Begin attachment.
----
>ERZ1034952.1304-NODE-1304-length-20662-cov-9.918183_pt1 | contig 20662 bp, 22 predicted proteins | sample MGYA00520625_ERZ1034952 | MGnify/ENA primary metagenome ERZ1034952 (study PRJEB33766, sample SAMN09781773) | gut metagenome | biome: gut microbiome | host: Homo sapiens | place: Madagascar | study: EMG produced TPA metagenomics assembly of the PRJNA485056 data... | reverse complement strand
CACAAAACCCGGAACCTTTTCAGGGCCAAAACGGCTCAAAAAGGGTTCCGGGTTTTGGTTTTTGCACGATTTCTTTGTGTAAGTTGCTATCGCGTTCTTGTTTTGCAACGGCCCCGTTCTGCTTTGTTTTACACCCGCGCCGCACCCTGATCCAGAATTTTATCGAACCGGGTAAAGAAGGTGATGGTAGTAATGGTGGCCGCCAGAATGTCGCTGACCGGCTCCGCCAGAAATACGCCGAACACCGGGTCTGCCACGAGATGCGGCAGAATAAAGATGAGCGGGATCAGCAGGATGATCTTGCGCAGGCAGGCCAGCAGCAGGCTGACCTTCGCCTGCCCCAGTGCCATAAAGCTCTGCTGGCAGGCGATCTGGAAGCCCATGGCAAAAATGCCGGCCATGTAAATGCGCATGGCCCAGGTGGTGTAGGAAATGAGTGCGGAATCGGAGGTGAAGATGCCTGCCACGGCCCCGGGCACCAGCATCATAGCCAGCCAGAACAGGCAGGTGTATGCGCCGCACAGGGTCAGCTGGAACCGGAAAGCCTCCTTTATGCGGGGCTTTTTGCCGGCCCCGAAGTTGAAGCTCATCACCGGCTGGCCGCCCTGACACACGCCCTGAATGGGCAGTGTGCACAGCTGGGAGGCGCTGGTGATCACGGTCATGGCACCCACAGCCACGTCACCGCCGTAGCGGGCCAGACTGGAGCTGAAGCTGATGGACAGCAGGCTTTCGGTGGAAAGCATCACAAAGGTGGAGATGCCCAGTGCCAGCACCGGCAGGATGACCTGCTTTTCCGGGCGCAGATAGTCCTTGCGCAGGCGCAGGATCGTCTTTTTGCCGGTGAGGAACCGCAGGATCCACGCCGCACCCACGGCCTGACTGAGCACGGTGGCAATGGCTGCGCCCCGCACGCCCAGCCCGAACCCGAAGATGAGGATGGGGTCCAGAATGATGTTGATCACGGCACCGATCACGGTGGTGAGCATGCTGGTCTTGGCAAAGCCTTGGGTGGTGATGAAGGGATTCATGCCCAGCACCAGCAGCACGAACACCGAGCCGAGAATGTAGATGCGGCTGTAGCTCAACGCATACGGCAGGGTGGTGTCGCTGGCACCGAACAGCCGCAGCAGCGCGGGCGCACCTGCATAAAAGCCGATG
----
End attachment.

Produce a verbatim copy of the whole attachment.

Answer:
>ERZ1034952.1304-NODE-1304-length-20662-cov-9.918183_pt1 | contig 20662 bp, 22 predicted proteins | sample MGYA00520625_ERZ1034952 | MGnify/ENA primary metagenome ERZ1034952 (study PRJEB33766, sample SAMN09781773) | gut metagenome | biome: gut microbiome | host: Homo sapiens | place: Madagascar | study: EMG produced TPA metagenomics assembly of the PRJNA485056 data... | reverse complement strand
CACAAAACCCGGAACCTTTTCAGGGCCAAAACGGCTCAAAAAGGGTTCCGGGTTTTGGTTTTTGCACGATTTCTTTGTGTAAGTTGCTATCGCGTTCTTGTTTTGCAACGGCCCCGTTCTGCTTTGTTTTACACCCGCGCCGCACCCTGATCCAGAATTTTATCGAACCGGGTAAAGAAGGTGATGGTAGTAATGGTGGCCGCCAGAATGTCGCTGACCGGCTCCGCCAGAAATACGCCGAACACCGGGTCTGCCACGAGATGCGGCAGAATAAAGATGAGCGGGATCAGCAGGATGATCTTGCGCAGGCAGGCCAGCAGCAGGCTGACCTTCGCCTGCCCCAGTGCCATAAAGCTCTGCTGGCAGGCGATCTGGAAGCCCATGGCAAAAATGCCGGCCATGTAAATGCGCATGGCCCAGGTGGTGTAGGAAATGAGTGCGGAATCGGAGGTGAAGATGCCTGCCACGGCCCCGGGCACCAGCATCATAGCCAGCCAGAACAGGCAGGTGTATGCGCCGCACAGGGTCAGCTGGAACCGGAAAGCCTCCTTTATGCGGGGCTTTTTGCCGGCCCCGAAGTTGAAGCTCATCACCGGCTGGCCGCCCTGACACACGCCCTGAATGGGCAGTGTGCACAGCTGGGAGGCGCTGGTGATCACGGTCATGGCACCCACAGCCACGTCACCGCCGTAGCGGGCCAGACTGGAGCTGAAGCTGATGGACAGCAGGCTTTCGGTGGAAAGCATCACAAAGGTGGAGATGCCCAGTGCCAGCACCGGCAGGATGACCTGCTTTTCCGGGCGCAGATAGTCCTTGCGCAGGCGCAGGATCGTCTTTTTGCCGGTGAGGAACCGCAGGATCCACGCCGCACCCACGGCCTGACTGAGCACGGTGGCAATGGCTGCGCCCCGCACGCCCAGCCCGAACCCGAAGATGAGGATGGGGTCCAGAATGATGTTGATCACGGCACCGATCACGGTGGTGAGCATGCTGGTCTTGGCAAAGCCTTGGGTGGTGATGAAGGGATTCATGCCCAGCACCAGCAGCACGAACACCGAGCCGAGAATGTAGATGCGGCTGTAGCTCAACGCATACGGCAGGGTGGTGTCGCTGGCACCGAACAGCCGCAGCAGCGCGGGCGCACCTGCATAAAAGCCGATG